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Biol Psychol. 2017 Oct;129:324-348. doi: 10.1016/j.biopsycho.2017.09.013. Epub 2017 Sep 28.

Electrocortical measures of information processing biases in social anxiety disorder: A review.

Author information

1
Developmental and Educational Psychology, Leiden University, Wassenaarseweg 52, 2333 AK Leiden, The Netherlands; Leiden Institute for Brain and Cognition, Leiden University, P.O. Box 9600, 2300 RC, Leiden, The Netherlands. Electronic address: anitaharrewijn@gmail.com.
2
Department of Psychology, Neuroscience & Behaviour, McMaster University, 1280 Main Street West, Hamilton, Ontario L8S 4K1, Canada. Electronic address: schmidtl@mcmaster.ca.
3
Developmental and Educational Psychology, Leiden University, Wassenaarseweg 52, 2333 AK Leiden, The Netherlands; Leiden Institute for Brain and Cognition, Leiden University, P.O. Box 9600, 2300 RC, Leiden, The Netherlands. Electronic address: westenberg@fsw.leidenuniv.nl.
4
Department of Psychology, Neuroscience & Behaviour, McMaster University, 1280 Main Street West, Hamilton, Ontario L8S 4K1, Canada. Electronic address: tanga6@mcmaster.ca.
5
Developmental and Educational Psychology, Leiden University, Wassenaarseweg 52, 2333 AK Leiden, The Netherlands; Leiden Institute for Brain and Cognition, Leiden University, P.O. Box 9600, 2300 RC, Leiden, The Netherlands. Electronic address: m.j.w.van.der.molen@fsw.leidenuniv.nl.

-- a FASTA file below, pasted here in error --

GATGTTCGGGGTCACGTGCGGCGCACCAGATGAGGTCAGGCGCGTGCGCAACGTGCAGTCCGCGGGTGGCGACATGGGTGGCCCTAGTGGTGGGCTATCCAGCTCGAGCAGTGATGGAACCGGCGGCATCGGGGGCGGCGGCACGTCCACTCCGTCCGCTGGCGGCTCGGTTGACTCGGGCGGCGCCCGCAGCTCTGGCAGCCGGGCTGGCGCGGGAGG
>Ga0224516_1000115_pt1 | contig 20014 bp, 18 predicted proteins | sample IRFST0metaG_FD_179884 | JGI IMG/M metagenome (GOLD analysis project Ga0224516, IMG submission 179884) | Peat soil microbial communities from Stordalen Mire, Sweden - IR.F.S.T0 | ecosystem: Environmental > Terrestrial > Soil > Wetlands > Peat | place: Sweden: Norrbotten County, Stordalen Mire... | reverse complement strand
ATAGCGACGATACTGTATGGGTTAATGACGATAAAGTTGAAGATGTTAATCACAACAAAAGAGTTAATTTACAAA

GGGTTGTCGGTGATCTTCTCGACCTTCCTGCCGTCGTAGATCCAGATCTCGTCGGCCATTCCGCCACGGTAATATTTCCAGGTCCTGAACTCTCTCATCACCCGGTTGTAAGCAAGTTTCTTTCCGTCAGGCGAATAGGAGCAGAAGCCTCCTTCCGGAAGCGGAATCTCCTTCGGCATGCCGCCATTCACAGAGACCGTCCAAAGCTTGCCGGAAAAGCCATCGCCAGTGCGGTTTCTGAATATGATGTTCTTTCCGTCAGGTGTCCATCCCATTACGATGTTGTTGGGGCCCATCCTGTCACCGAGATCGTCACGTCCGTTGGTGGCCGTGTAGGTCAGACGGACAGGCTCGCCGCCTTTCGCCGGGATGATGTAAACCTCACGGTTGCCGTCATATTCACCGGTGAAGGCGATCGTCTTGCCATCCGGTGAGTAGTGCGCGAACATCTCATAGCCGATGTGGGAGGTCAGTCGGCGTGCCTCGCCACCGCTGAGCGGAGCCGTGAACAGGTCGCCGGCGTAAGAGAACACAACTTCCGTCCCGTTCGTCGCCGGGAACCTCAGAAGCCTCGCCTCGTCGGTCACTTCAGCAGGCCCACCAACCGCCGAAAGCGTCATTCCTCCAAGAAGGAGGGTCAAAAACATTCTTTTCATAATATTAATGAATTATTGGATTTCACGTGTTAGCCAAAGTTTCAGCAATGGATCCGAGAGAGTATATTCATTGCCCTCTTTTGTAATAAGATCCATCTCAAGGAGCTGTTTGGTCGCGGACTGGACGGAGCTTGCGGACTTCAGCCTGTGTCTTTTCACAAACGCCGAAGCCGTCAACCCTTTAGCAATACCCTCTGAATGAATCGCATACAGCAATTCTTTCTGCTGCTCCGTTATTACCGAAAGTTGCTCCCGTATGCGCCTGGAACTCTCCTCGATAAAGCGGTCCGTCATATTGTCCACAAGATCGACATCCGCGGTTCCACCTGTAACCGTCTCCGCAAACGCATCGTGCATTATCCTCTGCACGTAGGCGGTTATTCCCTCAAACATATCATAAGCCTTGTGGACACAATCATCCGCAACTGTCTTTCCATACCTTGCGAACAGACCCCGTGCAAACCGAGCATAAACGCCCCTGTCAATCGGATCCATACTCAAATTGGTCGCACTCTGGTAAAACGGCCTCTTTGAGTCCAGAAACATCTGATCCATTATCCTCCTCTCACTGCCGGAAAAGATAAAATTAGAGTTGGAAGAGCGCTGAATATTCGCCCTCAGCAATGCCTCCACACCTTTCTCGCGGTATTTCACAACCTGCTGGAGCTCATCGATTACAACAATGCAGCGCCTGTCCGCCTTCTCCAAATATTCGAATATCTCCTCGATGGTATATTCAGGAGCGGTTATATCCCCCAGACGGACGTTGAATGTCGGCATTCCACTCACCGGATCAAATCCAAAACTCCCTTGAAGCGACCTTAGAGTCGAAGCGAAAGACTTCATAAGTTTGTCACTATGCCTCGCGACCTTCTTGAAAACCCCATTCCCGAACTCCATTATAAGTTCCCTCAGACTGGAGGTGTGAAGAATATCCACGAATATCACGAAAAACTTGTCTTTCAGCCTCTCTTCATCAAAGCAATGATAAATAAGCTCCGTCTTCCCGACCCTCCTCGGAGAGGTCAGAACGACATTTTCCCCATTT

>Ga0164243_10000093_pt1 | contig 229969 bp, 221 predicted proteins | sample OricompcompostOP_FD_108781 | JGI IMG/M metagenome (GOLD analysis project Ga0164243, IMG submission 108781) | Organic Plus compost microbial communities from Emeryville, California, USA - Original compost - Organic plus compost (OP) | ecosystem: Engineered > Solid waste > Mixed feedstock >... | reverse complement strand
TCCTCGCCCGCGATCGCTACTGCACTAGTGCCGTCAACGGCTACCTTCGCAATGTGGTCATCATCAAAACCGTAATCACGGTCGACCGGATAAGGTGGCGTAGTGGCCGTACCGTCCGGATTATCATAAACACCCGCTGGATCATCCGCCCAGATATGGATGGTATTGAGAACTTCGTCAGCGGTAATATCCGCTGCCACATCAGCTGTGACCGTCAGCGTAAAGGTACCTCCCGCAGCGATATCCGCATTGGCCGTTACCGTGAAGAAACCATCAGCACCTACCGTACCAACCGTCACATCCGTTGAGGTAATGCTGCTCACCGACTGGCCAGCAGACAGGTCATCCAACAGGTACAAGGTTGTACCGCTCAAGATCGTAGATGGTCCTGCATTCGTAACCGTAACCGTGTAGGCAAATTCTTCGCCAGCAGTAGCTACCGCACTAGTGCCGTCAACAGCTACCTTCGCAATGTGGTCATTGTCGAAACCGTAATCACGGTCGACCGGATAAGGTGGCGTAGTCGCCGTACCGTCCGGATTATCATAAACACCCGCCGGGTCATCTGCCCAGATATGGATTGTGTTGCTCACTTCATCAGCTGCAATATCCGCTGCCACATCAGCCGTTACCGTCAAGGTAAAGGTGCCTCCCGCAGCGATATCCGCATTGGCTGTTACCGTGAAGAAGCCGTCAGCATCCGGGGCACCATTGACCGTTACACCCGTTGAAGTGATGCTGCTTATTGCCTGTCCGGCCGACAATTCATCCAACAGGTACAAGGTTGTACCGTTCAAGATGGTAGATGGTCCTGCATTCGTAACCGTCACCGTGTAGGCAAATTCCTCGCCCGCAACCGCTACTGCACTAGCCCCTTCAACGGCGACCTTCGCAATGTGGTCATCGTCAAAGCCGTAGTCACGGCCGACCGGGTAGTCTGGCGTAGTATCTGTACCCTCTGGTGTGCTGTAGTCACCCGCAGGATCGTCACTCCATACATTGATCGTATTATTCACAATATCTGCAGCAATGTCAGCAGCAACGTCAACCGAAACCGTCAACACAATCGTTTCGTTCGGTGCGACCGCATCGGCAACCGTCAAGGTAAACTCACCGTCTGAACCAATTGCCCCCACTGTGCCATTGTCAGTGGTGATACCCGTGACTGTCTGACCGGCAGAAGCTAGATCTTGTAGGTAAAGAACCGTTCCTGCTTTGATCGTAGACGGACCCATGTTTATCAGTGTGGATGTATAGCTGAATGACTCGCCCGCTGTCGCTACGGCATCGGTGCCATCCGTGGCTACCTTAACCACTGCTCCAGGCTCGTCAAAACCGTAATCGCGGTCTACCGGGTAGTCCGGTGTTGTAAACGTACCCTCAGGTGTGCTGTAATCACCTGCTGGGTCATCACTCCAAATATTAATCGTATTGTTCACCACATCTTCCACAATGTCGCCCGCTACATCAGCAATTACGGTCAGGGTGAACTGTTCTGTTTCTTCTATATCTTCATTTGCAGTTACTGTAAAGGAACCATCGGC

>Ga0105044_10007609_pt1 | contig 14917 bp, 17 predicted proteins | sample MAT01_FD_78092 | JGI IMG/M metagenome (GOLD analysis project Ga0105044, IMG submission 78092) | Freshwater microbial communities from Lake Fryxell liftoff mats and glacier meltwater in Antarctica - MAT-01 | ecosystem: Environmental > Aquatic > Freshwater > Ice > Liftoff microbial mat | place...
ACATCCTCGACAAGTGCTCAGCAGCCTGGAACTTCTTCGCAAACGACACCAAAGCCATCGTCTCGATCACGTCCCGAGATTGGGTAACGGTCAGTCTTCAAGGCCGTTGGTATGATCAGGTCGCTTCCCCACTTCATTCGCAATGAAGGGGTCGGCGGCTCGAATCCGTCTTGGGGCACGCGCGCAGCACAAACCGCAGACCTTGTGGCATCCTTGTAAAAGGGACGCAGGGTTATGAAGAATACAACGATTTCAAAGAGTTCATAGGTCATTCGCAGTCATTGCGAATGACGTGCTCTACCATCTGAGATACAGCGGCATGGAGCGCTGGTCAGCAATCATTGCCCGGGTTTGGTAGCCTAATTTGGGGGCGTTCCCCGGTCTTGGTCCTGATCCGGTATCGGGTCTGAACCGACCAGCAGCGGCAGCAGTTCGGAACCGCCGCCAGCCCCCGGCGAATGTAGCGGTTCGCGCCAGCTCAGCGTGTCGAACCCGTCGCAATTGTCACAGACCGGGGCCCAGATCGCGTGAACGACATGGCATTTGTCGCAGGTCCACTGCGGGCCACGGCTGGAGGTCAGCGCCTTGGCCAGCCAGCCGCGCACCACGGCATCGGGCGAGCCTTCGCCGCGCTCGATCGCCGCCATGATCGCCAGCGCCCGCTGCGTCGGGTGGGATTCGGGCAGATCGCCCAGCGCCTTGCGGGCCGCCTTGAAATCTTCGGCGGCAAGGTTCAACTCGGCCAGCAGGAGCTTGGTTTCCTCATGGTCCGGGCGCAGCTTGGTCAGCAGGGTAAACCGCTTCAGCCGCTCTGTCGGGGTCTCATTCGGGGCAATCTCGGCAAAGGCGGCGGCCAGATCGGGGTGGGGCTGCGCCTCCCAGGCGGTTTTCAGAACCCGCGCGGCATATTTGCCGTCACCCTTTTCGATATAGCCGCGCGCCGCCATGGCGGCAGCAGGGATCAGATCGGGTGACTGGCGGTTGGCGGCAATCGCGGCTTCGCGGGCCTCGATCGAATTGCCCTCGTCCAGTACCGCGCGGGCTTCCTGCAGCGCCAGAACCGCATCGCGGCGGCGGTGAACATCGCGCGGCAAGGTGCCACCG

Abstract

Social anxiety disorder (SAD) is characterized by information processing biases, however, their underlying neural mechanisms remain poorly understood. The goal of this review was to give a comprehensive overview of the most frequently studied EEG spectral and event-related potential (ERP) measures in social anxiety during rest, anticipation, stimulus processing, and recovery. A Web of Science search yielded 35 studies reporting on electrocortical measures in individuals with social anxiety or related constructs. Social anxiety was related to increased delta-beta cross-frequency correlation during anticipation and recovery, and information processing biases during early processing of faces (P1) and errors (error-related negativity). These electrocortical measures are discussed in relation to the persistent cycle of information processing biases maintaining SAD. Future research should further investigate the mechanisms of this persistent cycle and study the utility of electrocortical measures in early detection, prevention, treatment and endophenotype research.

KEYWORDS:

Delta-beta correlation; EEG; ERN; Event-related potentials; Information processing biases; P1; P2; Social anxiety disorder; Spectral measures

PMID:
28964790
DOI:
10.1016/j.biopsycho.2017.09.013
[Indexed for MEDLINE]

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